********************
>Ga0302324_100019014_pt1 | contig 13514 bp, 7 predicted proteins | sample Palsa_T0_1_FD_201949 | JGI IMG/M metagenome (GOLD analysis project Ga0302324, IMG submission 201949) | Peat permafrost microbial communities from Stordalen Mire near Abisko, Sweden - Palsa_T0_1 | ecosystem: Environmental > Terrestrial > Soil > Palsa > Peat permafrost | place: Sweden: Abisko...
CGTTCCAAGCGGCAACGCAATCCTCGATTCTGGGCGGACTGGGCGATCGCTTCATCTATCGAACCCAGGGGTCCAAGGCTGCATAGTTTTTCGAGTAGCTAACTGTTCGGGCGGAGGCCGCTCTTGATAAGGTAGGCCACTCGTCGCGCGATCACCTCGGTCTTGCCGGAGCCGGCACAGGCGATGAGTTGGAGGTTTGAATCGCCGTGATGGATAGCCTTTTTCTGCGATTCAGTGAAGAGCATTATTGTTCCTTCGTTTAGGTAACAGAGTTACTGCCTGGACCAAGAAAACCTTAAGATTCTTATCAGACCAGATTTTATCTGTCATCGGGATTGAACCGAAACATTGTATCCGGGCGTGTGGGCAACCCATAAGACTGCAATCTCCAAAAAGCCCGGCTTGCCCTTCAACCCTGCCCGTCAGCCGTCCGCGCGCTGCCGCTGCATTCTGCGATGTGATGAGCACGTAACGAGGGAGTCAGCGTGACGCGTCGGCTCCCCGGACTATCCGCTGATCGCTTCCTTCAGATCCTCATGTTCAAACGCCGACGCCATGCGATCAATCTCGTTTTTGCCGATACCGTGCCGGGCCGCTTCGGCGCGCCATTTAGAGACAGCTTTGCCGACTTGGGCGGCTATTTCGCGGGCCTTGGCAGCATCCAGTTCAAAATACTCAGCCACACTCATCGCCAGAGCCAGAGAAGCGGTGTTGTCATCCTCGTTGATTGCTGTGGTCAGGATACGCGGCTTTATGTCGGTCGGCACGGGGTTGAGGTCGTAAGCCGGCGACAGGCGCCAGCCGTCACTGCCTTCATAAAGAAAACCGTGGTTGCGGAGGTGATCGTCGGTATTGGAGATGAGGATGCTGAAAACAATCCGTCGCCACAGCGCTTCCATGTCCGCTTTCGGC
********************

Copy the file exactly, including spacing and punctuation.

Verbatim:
>Ga0302324_100019014_pt1 | contig 13514 bp, 7 predicted proteins | sample Palsa_T0_1_FD_201949 | JGI IMG/M metagenome (GOLD analysis project Ga0302324, IMG submission 201949) | Peat permafrost microbial communities from Stordalen Mire near Abisko, Sweden - Palsa_T0_1 | ecosystem: Environmental > Terrestrial > Soil > Palsa > Peat permafrost | place: Sweden: Abisko...
CGTTCCAAGCGGCAACGCAATCCTCGATTCTGGGCGGACTGGGCGATCGCTTCATCTATCGAACCCAGGGGTCCAAGGCTGCATAGTTTTTCGAGTAGCTAACTGTTCGGGCGGAGGCCGCTCTTGATAAGGTAGGCCACTCGTCGCGCGATCACCTCGGTCTTGCCGGAGCCGGCACAGGCGATGAGTTGGAGGTTTGAATCGCCGTGATGGATAGCCTTTTTCTGCGATTCAGTGAAGAGCATTATTGTTCCTTCGTTTAGGTAACAGAGTTACTGCCTGGACCAAGAAAACCTTAAGATTCTTATCAGACCAGATTTTATCTGTCATCGGGATTGAACCGAAACATTGTATCCGGGCGTGTGGGCAACCCATAAGACTGCAATCTCCAAAAAGCCCGGCTTGCCCTTCAACCCTGCCCGTCAGCCGTCCGCGCGCTGCCGCTGCATTCTGCGATGTGATGAGCACGTAACGAGGGAGTCAGCGTGACGCGTCGGCTCCCCGGACTATCCGCTGATCGCTTCCTTCAGATCCTCATGTTCAAACGCCGACGCCATGCGATCAATCTCGTTTTTGCCGATACCGTGCCGGGCCGCTTCGGCGCGCCATTTAGAGACAGCTTTGCCGACTTGGGCGGCTATTTCGCGGGCCTTGGCAGCATCCAGTTCAAAATACTCAGCCACACTCATCGCCAGAGCCAGAGAAGCGGTGTTGTCATCCTCGTTGATTGCTGTGGTCAGGATACGCGGCTTTATGTCGGTCGGCACGGGGTTGAGGTCGTAAGCCGGCGACAGGCGCCAGCCGTCACTGCCTTCATAAAGAAAACCGTGGTTGCGGAGGTGATCGTCGGTATTGGAGATGAGGATGCTGAAAACAATCCGTCGCCACAGCGCTTCCATGTCCGCTTTCGGC